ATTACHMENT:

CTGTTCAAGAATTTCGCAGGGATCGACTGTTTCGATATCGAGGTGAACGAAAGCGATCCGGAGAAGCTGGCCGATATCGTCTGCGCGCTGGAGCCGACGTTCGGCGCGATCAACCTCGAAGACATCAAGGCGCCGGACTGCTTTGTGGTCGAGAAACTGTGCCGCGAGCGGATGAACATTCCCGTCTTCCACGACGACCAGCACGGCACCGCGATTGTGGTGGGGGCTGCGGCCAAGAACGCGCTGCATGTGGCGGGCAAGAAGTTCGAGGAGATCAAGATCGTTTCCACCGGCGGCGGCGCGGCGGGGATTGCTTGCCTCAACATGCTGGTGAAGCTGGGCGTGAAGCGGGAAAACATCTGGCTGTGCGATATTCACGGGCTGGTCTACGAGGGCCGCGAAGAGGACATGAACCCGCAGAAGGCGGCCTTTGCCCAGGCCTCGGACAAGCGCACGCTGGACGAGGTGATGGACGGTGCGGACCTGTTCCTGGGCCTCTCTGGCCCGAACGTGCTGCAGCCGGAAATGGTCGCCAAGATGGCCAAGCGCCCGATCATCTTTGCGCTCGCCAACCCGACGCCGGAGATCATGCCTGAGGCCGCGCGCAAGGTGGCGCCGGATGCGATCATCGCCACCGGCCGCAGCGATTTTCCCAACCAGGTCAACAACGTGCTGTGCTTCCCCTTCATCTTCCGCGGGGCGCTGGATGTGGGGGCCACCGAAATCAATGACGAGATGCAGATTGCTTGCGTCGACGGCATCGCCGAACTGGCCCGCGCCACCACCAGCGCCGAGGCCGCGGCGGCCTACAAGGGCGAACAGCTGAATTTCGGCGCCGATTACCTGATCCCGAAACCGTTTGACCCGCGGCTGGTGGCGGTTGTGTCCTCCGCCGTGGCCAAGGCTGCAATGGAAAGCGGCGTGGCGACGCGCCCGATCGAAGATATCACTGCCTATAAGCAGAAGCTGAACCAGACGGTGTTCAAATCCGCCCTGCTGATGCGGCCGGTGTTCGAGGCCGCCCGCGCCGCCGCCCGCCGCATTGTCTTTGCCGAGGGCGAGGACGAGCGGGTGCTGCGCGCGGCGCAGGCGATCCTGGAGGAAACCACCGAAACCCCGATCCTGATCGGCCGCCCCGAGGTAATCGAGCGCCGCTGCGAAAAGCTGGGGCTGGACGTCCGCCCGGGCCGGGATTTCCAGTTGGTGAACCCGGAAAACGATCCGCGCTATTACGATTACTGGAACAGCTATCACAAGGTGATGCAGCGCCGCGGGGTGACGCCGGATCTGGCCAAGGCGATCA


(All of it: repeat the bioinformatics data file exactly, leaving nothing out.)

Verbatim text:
CTGTTCAAGAATTTCGCAGGGATCGACTGTTTCGATATCGAGGTGAACGAAAGCGATCCGGAGAAGCTGGCCGATATCGTCTGCGCGCTGGAGCCGACGTTCGGCGCGATCAACCTCGAAGACATCAAGGCGCCGGACTGCTTTGTGGTCGAGAAACTGTGCCGCGAGCGGATGAACATTCCCGTCTTCCACGACGACCAGCACGGCACCGCGATTGTGGTGGGGGCTGCGGCCAAGAACGCGCTGCATGTGGCGGGCAAGAAGTTCGAGGAGATCAAGATCGTTTCCACCGGCGGCGGCGCGGCGGGGATTGCTTGCCTCAACATGCTGGTGAAGCTGGGCGTGAAGCGGGAAAACATCTGGCTGTGCGATATTCACGGGCTGGTCTACGAGGGCCGCGAAGAGGACATGAACCCGCAGAAGGCGGCCTTTGCCCAGGCCTCGGACAAGCGCACGCTGGACGAGGTGATGGACGGTGCGGACCTGTTCCTGGGCCTCTCTGGCCCGAACGTGCTGCAGCCGGAAATGGTCGCCAAGATGGCCAAGCGCCCGATCATCTTTGCGCTCGCCAACCCGACGCCGGAGATCATGCCTGAGGCCGCGCGCAAGGTGGCGCCGGATGCGATCATCGCCACCGGCCGCAGCGATTTTCCCAACCAGGTCAACAACGTGCTGTGCTTCCCCTTCATCTTCCGCGGGGCGCTGGATGTGGGGGCCACCGAAATCAATGACGAGATGCAGATTGCTTGCGTCGACGGCATCGCCGAACTGGCCCGCGCCACCACCAGCGCCGAGGCCGCGGCGGCCTACAAGGGCGAACAGCTGAATTTCGGCGCCGATTACCTGATCCCGAAACCGTTTGACCCGCGGCTGGTGGCGGTTGTGTCCTCCGCCGTGGCCAAGGCTGCAATGGAAAGCGGCGTGGCGACGCGCCCGATCGAAGATATCACTGCCTATAAGCAGAAGCTGAACCAGACGGTGTTCAAATCCGCCCTGCTGATGCGGCCGGTGTTCGAGGCCGCCCGCGCCGCCGCCCGCCGCATTGTCTTTGCCGAGGGCGAGGACGAGCGGGTGCTGCGCGCGGCGCAGGCGATCCTGGAGGAAACCACCGAAACCCCGATCCTGATCGGCCGCCCCGAGGTAATCGAGCGCCGCTGCGAAAAGCTGGGGCTGGACGTCCGCCCGGGCCGGGATTTCCAGTTGGTGAACCCGGAAAACGATCCGCGCTATTACGATTACTGGAACAGCTATCACAAGGTGATGCAGCGCCGCGGGGTGACGCCGGATCTGGCCAAGGCGATCA